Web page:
Glank: Sound Effector in Practice: The Tassle Drum

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Instructor Joseph Herman

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  • Duration: 11:01
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  • Made with Release: 17
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In this video, we’ll learn how to set up the sound effector and dynamics for the the tassel drum. We’ll also see how the hair system was used to create the pink tassels.

The tassel drum uses a fracture object and sound effector to move the position of the iron pounder on one axis, causing it to strike the drum with the aid of rigid body dynamics simulation. We’ll also look at how to use CINEMA 4D’s hair system to create the pink tassels on the drum which convincingly react to the movement of the drum with secondary motion.

Music and found object instruments by Paul Rudolph.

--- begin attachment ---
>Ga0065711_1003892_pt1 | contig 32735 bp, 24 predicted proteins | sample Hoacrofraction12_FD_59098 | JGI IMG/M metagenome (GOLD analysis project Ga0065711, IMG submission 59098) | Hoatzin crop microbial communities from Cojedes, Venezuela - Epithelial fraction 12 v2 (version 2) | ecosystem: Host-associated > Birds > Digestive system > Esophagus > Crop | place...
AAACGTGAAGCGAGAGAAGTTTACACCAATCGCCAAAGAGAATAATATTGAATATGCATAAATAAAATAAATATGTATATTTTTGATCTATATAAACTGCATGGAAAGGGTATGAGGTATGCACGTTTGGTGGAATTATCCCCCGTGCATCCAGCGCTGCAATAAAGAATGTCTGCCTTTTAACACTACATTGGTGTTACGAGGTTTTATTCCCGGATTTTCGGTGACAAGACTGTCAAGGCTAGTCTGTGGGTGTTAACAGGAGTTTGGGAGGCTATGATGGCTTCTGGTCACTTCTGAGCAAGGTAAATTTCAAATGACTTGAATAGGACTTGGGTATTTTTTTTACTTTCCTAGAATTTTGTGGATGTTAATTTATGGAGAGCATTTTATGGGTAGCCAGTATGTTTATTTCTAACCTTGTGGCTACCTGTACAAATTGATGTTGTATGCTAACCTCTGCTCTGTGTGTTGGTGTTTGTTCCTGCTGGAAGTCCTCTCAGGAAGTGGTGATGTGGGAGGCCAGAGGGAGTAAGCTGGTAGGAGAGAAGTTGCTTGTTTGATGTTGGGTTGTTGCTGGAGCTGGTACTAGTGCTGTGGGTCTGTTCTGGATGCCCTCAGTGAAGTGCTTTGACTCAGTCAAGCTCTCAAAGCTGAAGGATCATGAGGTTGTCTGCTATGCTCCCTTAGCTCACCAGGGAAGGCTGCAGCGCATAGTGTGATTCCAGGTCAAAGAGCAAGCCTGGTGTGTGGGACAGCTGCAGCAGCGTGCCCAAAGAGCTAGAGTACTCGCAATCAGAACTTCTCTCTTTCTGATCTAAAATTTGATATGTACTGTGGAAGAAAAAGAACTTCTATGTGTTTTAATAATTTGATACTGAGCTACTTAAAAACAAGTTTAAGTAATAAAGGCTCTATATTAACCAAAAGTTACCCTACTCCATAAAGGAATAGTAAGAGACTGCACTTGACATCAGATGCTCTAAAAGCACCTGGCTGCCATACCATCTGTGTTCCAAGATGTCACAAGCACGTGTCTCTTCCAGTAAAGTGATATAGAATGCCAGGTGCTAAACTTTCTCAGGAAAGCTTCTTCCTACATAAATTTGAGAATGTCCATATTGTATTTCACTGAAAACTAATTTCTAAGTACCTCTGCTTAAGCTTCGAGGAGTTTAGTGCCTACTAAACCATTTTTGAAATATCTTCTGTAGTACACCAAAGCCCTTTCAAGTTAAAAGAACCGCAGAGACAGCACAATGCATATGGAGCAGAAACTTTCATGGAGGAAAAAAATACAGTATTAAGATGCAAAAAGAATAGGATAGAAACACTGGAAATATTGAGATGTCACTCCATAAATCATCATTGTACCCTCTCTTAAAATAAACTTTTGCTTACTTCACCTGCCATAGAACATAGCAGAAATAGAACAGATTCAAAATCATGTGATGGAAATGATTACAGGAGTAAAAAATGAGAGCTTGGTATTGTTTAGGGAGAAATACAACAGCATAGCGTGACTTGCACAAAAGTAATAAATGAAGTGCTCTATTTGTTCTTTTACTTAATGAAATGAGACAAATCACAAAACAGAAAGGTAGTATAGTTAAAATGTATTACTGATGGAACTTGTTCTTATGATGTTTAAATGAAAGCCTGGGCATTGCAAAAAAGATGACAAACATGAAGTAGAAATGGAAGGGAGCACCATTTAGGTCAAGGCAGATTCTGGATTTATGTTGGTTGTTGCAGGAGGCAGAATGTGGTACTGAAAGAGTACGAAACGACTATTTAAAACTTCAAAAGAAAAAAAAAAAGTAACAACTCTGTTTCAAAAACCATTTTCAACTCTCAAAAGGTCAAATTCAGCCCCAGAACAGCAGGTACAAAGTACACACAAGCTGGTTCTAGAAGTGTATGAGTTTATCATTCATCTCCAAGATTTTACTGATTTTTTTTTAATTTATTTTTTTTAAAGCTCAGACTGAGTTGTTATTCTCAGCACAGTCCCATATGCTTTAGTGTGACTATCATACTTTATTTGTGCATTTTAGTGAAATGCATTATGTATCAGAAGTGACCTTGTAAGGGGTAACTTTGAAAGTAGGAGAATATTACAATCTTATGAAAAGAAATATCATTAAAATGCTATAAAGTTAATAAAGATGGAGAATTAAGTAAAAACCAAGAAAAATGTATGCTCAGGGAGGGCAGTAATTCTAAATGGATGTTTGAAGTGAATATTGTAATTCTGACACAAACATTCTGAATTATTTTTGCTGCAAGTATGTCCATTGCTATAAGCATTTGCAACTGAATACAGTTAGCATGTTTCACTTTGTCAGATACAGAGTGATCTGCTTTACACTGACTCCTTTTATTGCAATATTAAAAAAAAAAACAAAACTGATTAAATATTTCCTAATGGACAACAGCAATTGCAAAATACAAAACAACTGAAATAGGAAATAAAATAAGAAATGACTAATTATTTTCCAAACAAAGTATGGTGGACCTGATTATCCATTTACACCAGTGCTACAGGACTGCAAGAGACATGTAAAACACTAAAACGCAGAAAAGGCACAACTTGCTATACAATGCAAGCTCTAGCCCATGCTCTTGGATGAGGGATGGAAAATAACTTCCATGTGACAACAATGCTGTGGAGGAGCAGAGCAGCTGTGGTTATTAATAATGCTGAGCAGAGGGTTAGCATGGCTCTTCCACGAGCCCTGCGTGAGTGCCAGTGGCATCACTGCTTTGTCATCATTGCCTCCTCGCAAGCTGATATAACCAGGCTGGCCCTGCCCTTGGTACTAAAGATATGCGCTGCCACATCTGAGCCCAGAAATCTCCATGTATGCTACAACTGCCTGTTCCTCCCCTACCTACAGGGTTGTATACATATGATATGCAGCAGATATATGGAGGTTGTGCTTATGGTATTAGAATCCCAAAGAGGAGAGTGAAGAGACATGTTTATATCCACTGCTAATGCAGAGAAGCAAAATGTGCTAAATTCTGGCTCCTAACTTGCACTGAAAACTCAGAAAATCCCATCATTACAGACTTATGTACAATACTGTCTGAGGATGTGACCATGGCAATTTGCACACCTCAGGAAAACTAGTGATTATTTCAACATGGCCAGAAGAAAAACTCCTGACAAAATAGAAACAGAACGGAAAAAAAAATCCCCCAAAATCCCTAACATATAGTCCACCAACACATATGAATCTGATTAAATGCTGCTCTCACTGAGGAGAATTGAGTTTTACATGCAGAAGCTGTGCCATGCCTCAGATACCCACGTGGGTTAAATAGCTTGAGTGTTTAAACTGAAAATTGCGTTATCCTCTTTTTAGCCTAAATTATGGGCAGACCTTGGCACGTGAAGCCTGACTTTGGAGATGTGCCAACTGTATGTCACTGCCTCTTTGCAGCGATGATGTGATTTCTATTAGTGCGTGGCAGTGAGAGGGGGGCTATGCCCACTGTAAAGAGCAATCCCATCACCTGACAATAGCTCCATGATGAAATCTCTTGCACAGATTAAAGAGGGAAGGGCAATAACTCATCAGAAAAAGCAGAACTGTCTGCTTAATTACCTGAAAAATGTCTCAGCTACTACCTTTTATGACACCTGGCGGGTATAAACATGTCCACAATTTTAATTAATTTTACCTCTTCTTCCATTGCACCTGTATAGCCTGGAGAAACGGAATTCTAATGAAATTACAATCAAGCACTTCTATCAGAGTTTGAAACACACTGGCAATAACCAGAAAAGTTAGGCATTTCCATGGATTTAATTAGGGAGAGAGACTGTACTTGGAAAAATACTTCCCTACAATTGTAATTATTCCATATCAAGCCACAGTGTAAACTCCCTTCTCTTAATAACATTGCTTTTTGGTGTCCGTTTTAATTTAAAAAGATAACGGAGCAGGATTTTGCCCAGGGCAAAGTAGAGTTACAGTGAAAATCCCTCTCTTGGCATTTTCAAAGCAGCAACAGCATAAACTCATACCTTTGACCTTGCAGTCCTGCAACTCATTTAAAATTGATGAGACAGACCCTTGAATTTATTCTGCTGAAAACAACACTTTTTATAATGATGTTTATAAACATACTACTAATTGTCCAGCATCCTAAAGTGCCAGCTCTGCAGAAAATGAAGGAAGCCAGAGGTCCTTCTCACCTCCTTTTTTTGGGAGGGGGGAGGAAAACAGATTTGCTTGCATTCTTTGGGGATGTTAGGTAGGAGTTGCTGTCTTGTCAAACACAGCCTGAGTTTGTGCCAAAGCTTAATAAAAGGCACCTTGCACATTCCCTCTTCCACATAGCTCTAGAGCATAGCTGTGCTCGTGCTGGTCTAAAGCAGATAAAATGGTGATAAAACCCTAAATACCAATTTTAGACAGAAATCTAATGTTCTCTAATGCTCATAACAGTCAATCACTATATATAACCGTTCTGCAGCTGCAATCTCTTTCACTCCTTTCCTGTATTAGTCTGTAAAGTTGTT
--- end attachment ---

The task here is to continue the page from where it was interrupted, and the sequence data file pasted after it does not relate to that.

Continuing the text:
♪ [music] ♪ - In this video, we'll take a look at the tassel drum that gets hit by this iron pounder, which moves back and forth on this metal rod. Let's take a look at what we have here. First of all, we've got the pounder itself here, this object. Next is this whole structure for the drum, which is an oil tank as well as this copper sort of cage that goes around it. Then we've got our hair. I've applied hair to these polygons on the side of the drum in here. Okay. Basically, these are the hair objects for them. They're applied with this material down here, which is hair material. It's got a little frizz, a little kink, and it's sort of this magenta color. Okay. Let's get started. First thing I'll do is I'll create a fracture object, and I'll draw the pounder inside of it. Then I'll go to the MoGraph menu and create a sound effector. For the sound of our sound effector, we'll use this track, tanks with delay. For this sound effector, I want to boost up the levels of the audio by 25%. Then, I want to go down over here. And under transform, I want the sound effector to affect the position of the pounder, not the rotation, by 40 inches. Okay. We'll just check to make sure that the sound effector is in the fracture objects list, and it isn't. I must not have had it selected when I created the sound effector. Let's just drag the sound effector inside of that. Now let's hit rewind and hit play, and let's go forward a little bit in the animation. Here we can see that the sound effector is affecting the motion of the pounder. Now, let's get this drum to react to the pounder when it's hitting it. We'll right-click on the oil tank and we'll add a rigid body tag to it. Then we'll right-click on the pounder and we'll add a collider body to it. If we were to hit play right now, as you would expect, the drum is just going to fall out of the frame because gravity is going to affect it. So as we did in previous parts of the animation, what we want to do is click on the drum's rigid body tag and go to the force tab, and let's set the follow position to five and the follow rotation to five. That will try to make the drum stay in a relative place, but still allow itself to be affected by dynamics. Before I hit play and the run the simulation, there's an effect introduced by the Sound Effector that I want to minimize. Let me show you what I'm talking about. I'm going to hide the drum for a minute as well as the hair, and if I were to go ahead now to a part of the animation where the pounder is moving, such as around here, let's say, you'll notice that the Sound Effector is very sensitive when it comes to moving this pounder, and as a result, the movement of this pounder becomes very abrupt as it reacts to the sound levels. We can help to smooth out the movement through the use of another effector, called the Delay Effector. What the delay effector does is that it smooths out the affects of an effector with regard to position, scale, and rotation, so that it doesn't begin and end abruptly, but rather with a temporal delay. That will help to make the pounder look less jittery and stuttery when it moves, and give it more of a smooth flowing motion. Let's click on the fracture object and it's not in there yet. Let's drag in that effector underneath the sound effector, so now we've got it in there. And in the delay effector, we'll leave the mode to blend and we'll leave the strength at 50, which is about right in between of having no effect and having a full effect. If you'd rather the delay effector to have less of an effect, you could drag it to the left, or to have more of an effect, you can drag it to the right. Now let's play and see what happens. You'll notice that this movement is actually a lot smoother, though it's hard to see without anything to compare it to. I'll try to turn the effect on and off while it's playing, and maybe you can see the difference. Here it is on, here it is off. On, off. On, off. I think you could probably see the difference there in how the delay effector helps to smooth out the motion of that pounder. There's another way to get better and smoother motion with the Sound Effector without using the delay effector, and I'll show you what it is. If I click the sound effector, under sample mode, if we change it from peak, which takes the peak levels of the audio, and switch it to average, which takes an average of the audio levels, we can also improve the motion of the pounder. To compare the results, I've made another file here with three pounders in it. Let's switch to the side view and change the display to box, just so that we would have the least amount of overhead for the motion. The top object is going to use the delay effector. The middle object will not use the delay effector, but just the peak values of the audio levels. The bottom will use the Sound Effector's average mode. Okay. Let's hide the bottom shape just for a second. Make sure that the sound effector in the middle shape just uses peak, and the fracture object does not have any delay effector in it. The top object is using peak as well for the sample mode, does have the delay effector applied. Now, let's hit play. ♪ [music] ♪ As we've seen before, the delay effector does smooth out the motion of the object. Now, let's show the third object, click on the sound effector, and this time let's choose in sample mode, let's make it average. Now let's see what this does. ♪ [music] ♪ First of all, we can see that this object just doesn't seem to be moving as much as these other ones. Let's go to the parameter tab and let's increase this number to make it sort of match the other shapes. Now, let's hit play. You can see that it's smoother and the motion is different. In some ways, I like it better. ♪ [music] ♪ Depending on your preferences, may be the best way to smooth out the motion of the pounder. You can experiment using the average mode in the other sections of the animation to see what that looks like. However in the final render, I use the delay effector, so let's stick with that for now. Let's show the drum and the tassels and hit rewind. Now let's press play and see how it looks. ♪ [music] ♪ It looks pretty good. There's just one thing. Some of the tassel hairs are penetrating the drum. Let's rewind, and on this oil tank, let's right-click, and under hair tags, let's add a hair collider tag to it. That will make sure that these hairs don't penetrate the drum, and instead are repelled by it. Let's rewind again and hit play. ♪ [music] ♪ There. Now the hairs don't go inside of the drum. That just about wraps up on how I use the Sound Effector along with Cinema 4D's dynamic system to create the animation for the Glank music video. Thanks for watching and good luck with your own projects. This is Joe Herman.